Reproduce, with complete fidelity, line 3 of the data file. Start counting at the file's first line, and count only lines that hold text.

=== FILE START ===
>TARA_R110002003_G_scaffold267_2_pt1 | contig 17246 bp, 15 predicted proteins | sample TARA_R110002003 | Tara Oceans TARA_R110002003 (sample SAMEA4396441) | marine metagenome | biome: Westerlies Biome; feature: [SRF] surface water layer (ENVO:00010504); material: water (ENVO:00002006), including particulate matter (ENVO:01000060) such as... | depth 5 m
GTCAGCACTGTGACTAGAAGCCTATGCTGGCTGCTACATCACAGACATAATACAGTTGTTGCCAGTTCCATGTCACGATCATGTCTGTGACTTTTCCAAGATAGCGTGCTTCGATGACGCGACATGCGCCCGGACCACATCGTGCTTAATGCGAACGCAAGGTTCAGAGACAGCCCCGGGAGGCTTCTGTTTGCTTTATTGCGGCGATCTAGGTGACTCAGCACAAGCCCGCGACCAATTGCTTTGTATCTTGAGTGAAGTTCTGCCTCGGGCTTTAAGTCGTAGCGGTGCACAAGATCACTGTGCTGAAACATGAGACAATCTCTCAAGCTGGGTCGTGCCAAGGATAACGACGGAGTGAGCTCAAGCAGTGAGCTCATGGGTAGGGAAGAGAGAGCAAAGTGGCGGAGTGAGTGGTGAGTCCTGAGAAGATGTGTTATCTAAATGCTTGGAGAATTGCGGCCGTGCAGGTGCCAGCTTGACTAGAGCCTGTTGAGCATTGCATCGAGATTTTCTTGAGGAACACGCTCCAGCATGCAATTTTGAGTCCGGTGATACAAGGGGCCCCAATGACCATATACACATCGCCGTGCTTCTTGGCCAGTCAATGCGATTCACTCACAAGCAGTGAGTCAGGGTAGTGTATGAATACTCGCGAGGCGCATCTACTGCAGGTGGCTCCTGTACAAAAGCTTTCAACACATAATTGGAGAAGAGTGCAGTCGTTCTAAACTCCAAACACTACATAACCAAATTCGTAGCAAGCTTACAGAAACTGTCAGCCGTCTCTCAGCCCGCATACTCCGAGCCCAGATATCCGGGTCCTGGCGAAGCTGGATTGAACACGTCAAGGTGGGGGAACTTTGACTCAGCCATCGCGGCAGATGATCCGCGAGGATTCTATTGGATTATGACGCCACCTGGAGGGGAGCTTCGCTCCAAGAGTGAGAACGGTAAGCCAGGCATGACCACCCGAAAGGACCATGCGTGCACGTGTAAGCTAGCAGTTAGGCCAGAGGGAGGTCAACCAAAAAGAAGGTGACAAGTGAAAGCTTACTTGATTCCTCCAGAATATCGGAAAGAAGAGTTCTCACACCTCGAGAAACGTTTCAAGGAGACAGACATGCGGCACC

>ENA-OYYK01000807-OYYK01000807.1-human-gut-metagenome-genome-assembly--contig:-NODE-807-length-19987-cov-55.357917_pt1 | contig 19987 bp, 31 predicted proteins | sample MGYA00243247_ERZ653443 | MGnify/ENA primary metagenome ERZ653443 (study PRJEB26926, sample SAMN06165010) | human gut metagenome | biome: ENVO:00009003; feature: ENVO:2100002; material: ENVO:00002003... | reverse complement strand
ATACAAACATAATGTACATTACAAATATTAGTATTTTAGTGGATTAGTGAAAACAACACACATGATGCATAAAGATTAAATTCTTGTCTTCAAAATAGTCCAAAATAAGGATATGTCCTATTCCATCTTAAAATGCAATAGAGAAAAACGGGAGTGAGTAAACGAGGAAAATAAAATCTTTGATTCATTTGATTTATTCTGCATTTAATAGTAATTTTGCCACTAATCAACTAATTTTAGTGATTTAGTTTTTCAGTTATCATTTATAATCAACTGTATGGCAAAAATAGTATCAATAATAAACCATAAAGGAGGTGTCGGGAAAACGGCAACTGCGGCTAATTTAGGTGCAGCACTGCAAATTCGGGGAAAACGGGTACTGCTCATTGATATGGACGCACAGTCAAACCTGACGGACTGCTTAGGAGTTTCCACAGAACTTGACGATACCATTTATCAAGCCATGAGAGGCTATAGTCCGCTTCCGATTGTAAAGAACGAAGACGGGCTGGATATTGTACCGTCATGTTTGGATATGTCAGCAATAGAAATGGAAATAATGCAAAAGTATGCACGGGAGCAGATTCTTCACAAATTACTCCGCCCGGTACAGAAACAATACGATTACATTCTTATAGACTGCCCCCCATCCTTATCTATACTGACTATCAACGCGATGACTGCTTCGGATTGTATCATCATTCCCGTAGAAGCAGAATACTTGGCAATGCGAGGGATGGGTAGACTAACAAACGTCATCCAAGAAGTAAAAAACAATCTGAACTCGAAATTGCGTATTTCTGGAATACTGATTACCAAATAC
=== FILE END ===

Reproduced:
>ENA-OYYK01000807-OYYK01000807.1-human-gut-metagenome-genome-assembly--contig:-NODE-807-length-19987-cov-55.357917_pt1 | contig 19987 bp, 31 predicted proteins | sample MGYA00243247_ERZ653443 | MGnify/ENA primary metagenome ERZ653443 (study PRJEB26926, sample SAMN06165010) | human gut metagenome | biome: ENVO:00009003; feature: ENVO:2100002; material: ENVO:00002003... | reverse complement strand